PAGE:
5. powderpig

    powderpig Been here awhile Supporter

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    I believe there was a post where they were planning to settle in Kelowna, BC.
  6. lightcycle

    lightcycle Nomad

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    Thanks for checking in on us!

    The blog is about two years behind, and surprisingly, we're still travelling as of today. In fact, we're celebrating our trip anniversary - seven years on the road - in exactly 30 days! :beer

    As you can imagine, there were a few plot twists and turns between where the blog is and where we are right now, which will quickly get addressed in the next couple of blog entries.

    So there'll be at least two more years of pictures, stories and short videos!
  7. lightcycle

    lightcycle Nomad

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    It's been a few years since we actually rode the original BMWs that we started out on (I just checked - Nov 2016), so I'm not sure exactly how much mileage is on them.

    I recall my R1200GS last had 238,000+ kms on the odo, and I started the trip at ~110,000 kms. So Neda's F650GS, which was brand new for the trip, must be currently ~130,000 kms.

    We've rented and bought/sold several motorcycles since then, which muddies things a bit.

    By my rough calculations (since I don't really keep track of any stats), I think our total trip mileage is closing in on 170,000 kms.

    It changes all the time. Last place we really liked was Kelowna, BC. We stayed there for a couple of months, but also hit the road to snowboard some of the resorts in the Rocky Mountains. Turns out we love being snowboard nomads - Snowmads!

    So for next winter, we were mulling over the idea of grabbing an Epic Pass and travelling up and down the West Coast Mountains. Live in a van for a while and just hit up places like Whistler, Vail, Breckenridge. The Epic Pass also includes a few resorts in Japan, which is an attractive proposition, so we can visit all the friends we made there.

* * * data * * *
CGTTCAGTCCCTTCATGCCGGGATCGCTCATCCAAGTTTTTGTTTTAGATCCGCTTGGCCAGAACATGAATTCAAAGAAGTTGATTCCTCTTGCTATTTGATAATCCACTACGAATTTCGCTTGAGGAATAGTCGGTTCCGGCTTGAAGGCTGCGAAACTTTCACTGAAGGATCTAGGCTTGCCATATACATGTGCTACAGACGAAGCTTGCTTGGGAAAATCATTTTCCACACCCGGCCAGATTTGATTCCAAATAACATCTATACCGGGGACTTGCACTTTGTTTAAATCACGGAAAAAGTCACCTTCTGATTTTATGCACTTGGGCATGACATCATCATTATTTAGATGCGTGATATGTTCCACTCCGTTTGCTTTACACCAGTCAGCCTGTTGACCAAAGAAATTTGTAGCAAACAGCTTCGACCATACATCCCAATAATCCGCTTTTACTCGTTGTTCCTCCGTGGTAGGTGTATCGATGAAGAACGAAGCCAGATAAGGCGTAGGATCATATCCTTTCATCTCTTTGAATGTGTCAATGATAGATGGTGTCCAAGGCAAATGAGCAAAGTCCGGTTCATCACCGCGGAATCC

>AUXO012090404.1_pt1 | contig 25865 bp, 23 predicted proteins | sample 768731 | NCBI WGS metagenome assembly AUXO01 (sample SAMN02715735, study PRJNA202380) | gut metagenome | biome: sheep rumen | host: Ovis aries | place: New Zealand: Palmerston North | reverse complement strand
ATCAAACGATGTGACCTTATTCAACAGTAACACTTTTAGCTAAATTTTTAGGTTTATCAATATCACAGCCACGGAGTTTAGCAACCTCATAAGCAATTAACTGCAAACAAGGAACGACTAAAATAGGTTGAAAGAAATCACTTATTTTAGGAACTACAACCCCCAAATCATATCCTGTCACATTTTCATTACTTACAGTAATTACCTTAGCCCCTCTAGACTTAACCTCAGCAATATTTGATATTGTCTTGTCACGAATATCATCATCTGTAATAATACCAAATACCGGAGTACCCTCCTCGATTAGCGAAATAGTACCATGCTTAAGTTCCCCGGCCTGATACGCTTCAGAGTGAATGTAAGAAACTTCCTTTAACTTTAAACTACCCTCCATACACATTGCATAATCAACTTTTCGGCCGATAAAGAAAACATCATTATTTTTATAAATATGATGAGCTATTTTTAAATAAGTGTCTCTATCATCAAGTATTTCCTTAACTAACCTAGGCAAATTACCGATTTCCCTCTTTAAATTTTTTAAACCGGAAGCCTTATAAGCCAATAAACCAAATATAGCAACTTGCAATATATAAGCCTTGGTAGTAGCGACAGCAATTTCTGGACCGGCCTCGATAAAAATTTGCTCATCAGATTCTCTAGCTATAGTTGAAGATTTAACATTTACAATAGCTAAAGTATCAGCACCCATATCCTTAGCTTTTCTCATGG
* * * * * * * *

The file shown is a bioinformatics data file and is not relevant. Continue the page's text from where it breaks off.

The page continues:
Kelowna is nice, but the job opportunities are fairly limited. While we're being snowmadic next winter, we thought of using North Vancouver/Squamish as a base for a little while, see what life is like out on the coast. Seems like there are better job opportunities and you still get the outdoors lifestyle. Plus real estate prices are currently falling off a cliff in Vancouver, and if it gets cheap enough, then that'll be a good place to put the sidestands down.

    But all this is just idle chit-chat, there are many, many months between now and our proposed Snowmadic Adventures, so plans will probably change.
  8. Max Wedge

    Max Wedge ADVenture mowing

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    Well if you ever want to check out Michigan, (east or west coast) hit me up. I have room.
  9. lightcycle

    lightcycle Nomad

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    Thanks! That's much appreciated!
  10. roadcapDen

    roadcapDen Ass, Grass or Gas, no free rides.

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    But, do you have cats?
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  11. Max Wedge

    Max Wedge ADVenture mowing

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    No, no cats. I like breathing, and I can't do it around them. But, (as incentive for Neda) I do have the world prettiest Golden Retriever. She is the best dog ever.
  12. DantesDame

    DantesDame Ridin' Fool Super Moderator

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    Cool people have cats. :bmwrider

    Too bad I'm so cool, because I'd love for Gene and Neda to come and visit me. Maybe Neda will, and Gene can hang out in France for a while :thumb
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  13. lightcycle

    lightcycle Nomad

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    Just reading this thread makes me want to

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    ridgerunner1061 and rubline like this.
  14. lightcycle

    lightcycle Nomad

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  15. RedDogAlberta

    RedDogAlberta High Plains Drifter

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    I had you two winding it up in the end in Thailand.
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  16. BruceT

    BruceT Been here awhile

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    Come to BC, you'll never regret it...although I may be a little biased :)